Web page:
You don’t have to rely on just the absolute numbers that the computer produces. In GDP estimates, perhaps more easily than in transport forecasts, you can learn things, obviously from the direction and the size of revisions to numbers that have happened in the past.

In transport we have access to similar evidence, for example the so-called hedgehog diagrams of the evolution over the years of the estimates (see what I did there?) of future growth in car traffic, ascribed to Phil Goodwin. But also general trends, project evaluations (why are we so bad at these in transport?), international comparisons. 

I have called this triangulation in the past – use more than one source to give people a sense of how much confidence they should place in any given number produced at any given point in that that cycle of evolution as the numbers get firmer in the business case process.

Different people will have different appetites for the technical detail around this. Testing out with end users as to what they find helpful and what they don't is a valuable thing to be doing.

Numbers will be misused

Just like policymakers, forecasters may be under pressure to achieve certain outcomes which put too much reliance on these estimates. In order to show progress against some policy objective? Or in support of a pet project?

The small print gets forgotten. Says Chote: “If you're trying to set policy in order to achieve a target for a particular statistic, at some point in the future, then having an understanding of the uncertainty, the nature of it, the potential size of it in that context, helps you avoid making promises that it's not really in your power to keep with the best will in the world, given those uncertainties”.

And that’s an excellent point: we as modellers have no control over future developments, but they become key model inputs, assumptions, and they are presented as immutable. Such uncertainties in inputs generally outweigh the model’s simplifications and associated errors in the outturn statistics. 

The danger is the way these statistics are then described in the media and elsewhere. Fletcher: “The numbers are invested by observers with more authority than they deserve, particularly, of course, if the numbers are going their way. Then obviously, you want people to believe they are 100% accurate.”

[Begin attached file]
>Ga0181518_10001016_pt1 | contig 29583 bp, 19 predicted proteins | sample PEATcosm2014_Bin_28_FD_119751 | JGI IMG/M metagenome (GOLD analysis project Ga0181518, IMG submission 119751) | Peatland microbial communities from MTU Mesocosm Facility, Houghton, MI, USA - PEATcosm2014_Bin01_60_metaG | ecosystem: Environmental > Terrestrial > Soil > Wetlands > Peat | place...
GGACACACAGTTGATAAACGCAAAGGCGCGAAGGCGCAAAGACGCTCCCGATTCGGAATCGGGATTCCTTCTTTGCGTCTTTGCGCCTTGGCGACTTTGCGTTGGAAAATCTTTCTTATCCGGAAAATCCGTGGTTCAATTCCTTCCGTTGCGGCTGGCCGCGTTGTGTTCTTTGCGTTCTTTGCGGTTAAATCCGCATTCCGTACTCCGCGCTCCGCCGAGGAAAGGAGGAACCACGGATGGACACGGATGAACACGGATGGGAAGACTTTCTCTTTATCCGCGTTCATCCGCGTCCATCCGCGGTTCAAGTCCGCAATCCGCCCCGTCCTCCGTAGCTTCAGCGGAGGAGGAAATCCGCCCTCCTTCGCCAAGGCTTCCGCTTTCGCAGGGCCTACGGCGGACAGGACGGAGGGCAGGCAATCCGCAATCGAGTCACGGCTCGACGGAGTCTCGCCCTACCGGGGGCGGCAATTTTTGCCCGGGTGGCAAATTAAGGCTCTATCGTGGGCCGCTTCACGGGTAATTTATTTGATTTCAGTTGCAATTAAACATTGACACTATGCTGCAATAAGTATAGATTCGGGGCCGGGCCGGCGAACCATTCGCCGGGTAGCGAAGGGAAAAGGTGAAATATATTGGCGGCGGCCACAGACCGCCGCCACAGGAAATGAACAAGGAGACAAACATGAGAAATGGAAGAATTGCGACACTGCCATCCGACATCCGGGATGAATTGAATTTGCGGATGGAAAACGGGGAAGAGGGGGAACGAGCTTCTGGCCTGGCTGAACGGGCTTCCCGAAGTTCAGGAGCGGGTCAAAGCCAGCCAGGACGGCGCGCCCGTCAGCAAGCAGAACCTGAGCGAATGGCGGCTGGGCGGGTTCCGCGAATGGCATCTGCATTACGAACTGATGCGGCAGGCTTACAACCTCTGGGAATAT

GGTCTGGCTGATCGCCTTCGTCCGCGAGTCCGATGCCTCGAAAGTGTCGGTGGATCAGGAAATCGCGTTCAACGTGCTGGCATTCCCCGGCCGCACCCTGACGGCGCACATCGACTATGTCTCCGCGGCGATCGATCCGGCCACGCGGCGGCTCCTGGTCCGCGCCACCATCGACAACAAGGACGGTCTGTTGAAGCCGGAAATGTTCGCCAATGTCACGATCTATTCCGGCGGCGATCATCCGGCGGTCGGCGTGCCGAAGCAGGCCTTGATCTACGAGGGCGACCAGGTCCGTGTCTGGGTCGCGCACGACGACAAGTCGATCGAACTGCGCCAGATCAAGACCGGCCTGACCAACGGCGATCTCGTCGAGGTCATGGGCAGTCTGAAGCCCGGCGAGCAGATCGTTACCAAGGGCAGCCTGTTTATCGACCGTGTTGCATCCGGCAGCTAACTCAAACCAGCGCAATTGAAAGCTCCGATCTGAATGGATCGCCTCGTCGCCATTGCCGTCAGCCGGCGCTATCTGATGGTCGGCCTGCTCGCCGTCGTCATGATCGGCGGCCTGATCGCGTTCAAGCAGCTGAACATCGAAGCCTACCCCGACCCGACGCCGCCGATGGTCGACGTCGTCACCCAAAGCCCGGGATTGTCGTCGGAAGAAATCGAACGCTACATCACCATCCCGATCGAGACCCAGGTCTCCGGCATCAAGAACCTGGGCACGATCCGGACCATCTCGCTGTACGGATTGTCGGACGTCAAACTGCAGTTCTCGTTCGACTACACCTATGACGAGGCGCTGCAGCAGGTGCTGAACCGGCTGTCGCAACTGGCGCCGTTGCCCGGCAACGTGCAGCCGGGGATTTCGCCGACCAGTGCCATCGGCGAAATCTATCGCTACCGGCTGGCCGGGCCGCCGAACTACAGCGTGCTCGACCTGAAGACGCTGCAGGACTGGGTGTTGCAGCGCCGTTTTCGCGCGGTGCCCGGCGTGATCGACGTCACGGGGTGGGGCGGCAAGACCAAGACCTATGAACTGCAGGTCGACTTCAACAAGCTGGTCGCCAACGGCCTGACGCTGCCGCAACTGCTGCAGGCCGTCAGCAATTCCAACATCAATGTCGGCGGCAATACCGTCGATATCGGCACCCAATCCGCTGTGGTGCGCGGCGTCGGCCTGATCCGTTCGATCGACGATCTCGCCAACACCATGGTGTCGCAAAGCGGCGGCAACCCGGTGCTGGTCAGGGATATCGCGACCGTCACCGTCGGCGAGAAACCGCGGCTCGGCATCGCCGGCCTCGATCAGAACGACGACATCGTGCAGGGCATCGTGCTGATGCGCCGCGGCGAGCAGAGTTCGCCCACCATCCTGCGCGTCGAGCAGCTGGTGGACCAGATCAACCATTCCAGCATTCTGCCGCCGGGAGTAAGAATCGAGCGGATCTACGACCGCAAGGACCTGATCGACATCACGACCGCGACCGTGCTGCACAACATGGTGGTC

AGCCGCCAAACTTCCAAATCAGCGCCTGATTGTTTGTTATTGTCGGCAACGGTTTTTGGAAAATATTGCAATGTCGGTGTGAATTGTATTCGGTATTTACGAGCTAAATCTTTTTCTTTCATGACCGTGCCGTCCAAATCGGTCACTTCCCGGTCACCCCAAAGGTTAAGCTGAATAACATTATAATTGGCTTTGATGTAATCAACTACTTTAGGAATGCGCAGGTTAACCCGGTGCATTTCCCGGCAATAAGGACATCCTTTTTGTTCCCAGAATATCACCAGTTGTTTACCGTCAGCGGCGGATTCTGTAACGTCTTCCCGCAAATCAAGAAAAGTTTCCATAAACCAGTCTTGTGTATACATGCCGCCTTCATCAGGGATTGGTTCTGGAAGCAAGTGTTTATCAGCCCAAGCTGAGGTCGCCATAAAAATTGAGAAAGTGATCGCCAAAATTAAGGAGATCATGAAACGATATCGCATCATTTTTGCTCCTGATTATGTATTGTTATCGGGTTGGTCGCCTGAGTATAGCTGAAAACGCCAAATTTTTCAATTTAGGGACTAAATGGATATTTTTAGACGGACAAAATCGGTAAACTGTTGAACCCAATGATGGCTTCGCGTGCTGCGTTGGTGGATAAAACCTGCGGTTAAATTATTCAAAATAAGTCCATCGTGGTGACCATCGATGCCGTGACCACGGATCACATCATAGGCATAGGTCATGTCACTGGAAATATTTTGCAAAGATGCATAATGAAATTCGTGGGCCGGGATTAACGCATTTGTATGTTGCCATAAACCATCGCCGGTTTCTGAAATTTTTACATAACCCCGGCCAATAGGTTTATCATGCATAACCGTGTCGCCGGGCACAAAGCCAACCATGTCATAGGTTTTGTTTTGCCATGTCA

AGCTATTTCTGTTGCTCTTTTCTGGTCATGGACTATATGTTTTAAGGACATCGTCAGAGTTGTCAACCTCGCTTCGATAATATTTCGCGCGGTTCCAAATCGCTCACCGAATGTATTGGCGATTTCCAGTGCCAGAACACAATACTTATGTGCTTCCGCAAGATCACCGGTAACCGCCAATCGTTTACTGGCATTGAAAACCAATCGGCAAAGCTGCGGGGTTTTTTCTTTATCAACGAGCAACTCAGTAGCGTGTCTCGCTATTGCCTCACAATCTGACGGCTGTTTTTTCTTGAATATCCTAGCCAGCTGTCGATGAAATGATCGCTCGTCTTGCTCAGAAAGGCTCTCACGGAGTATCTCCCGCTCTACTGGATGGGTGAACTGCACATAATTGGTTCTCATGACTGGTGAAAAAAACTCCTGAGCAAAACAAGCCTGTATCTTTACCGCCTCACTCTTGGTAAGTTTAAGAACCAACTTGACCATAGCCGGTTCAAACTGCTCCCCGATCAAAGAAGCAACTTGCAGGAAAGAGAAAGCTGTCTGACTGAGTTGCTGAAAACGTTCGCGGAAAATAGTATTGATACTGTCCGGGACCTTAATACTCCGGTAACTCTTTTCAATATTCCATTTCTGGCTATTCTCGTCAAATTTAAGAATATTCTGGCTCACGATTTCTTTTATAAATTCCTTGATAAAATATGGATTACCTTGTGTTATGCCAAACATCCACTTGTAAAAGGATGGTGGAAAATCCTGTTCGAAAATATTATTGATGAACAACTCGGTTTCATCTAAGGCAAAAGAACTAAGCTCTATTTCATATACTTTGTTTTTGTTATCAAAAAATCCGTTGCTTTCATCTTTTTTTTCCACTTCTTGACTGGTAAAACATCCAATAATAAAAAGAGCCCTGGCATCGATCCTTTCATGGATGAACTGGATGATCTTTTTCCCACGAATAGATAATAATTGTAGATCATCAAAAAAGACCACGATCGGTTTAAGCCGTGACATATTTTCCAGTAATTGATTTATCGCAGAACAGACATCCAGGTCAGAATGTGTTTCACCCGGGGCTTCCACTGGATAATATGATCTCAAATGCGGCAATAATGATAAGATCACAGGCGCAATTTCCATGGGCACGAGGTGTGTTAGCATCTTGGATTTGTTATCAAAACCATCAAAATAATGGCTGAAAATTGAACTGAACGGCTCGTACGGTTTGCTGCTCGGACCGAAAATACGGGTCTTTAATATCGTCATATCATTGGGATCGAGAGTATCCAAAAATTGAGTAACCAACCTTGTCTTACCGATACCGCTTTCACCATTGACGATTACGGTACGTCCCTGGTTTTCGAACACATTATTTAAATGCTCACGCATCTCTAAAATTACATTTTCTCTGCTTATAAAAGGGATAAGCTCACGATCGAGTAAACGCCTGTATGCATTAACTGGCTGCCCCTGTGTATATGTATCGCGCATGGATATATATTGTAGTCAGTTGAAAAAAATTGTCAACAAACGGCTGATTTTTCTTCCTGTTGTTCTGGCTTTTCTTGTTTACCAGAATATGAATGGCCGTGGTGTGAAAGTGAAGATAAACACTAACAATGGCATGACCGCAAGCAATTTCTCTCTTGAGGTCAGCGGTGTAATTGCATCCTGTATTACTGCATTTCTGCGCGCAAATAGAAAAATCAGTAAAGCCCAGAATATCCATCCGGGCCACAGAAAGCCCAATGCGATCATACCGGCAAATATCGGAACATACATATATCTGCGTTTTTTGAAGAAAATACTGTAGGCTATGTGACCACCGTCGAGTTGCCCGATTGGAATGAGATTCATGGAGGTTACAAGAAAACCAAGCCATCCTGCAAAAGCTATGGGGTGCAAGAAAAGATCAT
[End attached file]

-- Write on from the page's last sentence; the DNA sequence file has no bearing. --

So what to do?

Uncertainty is topical, and it’s comforting to see that it’s not just transport modellers and our end users struggling with it. The podcast is a timely reminder that this uncertainty already enters our processes in some of the key input assumptions; and that economic forecasters, like us, face the challenge that important numbers change.

And let’s not forget that society accepts this in weather forecasts – they get better over time, nearer that day to the seaside or your decision to hang out the washing. We should embrace that process: expect change, early predictions will evolve, not because the tools are wrong, but because the quality of the inputs improves. To paraphrase Chote: complaining about revisions in input data is like sailors complaining about waves in the sea. I'm afraid that is what you're dealing with.

The second point: communicate that uncertainty, create the narrative. Where do users look for the small print? Provide guidance on how reliable any number that you produce is, including reference to other datapoints that support or even challenge it.

Much of the criticism of models, modellers and modelling focuses on the processes, and too rarely recognises and explores the underlying and critical uncertainty in input assumptions of processes that we can’t control.

Even scenario planning is at risk of relying on (admittedly multiple but) assumed set assumptions, be they prescribed (such as in the Common Analytical Scenarios) or developed locally (as the Transport for the North’s Future Travel Scenarios). Keeping such scenario assumptions fixed over time does not do justice to evolving insights, as discussed by the podcast participants.

And finally, we are not alone in the challenges that numbers change, even statistics that describe the situation today; and that inputs for the future should be updated over time. Are we confident enough to start calling our model outcomes what they really are: estimates?

Tom van Vuren is a Strategic Consulting Partner at Amey, Visiting Professor at the University of Leeds and Board Member at the Transport Planning Society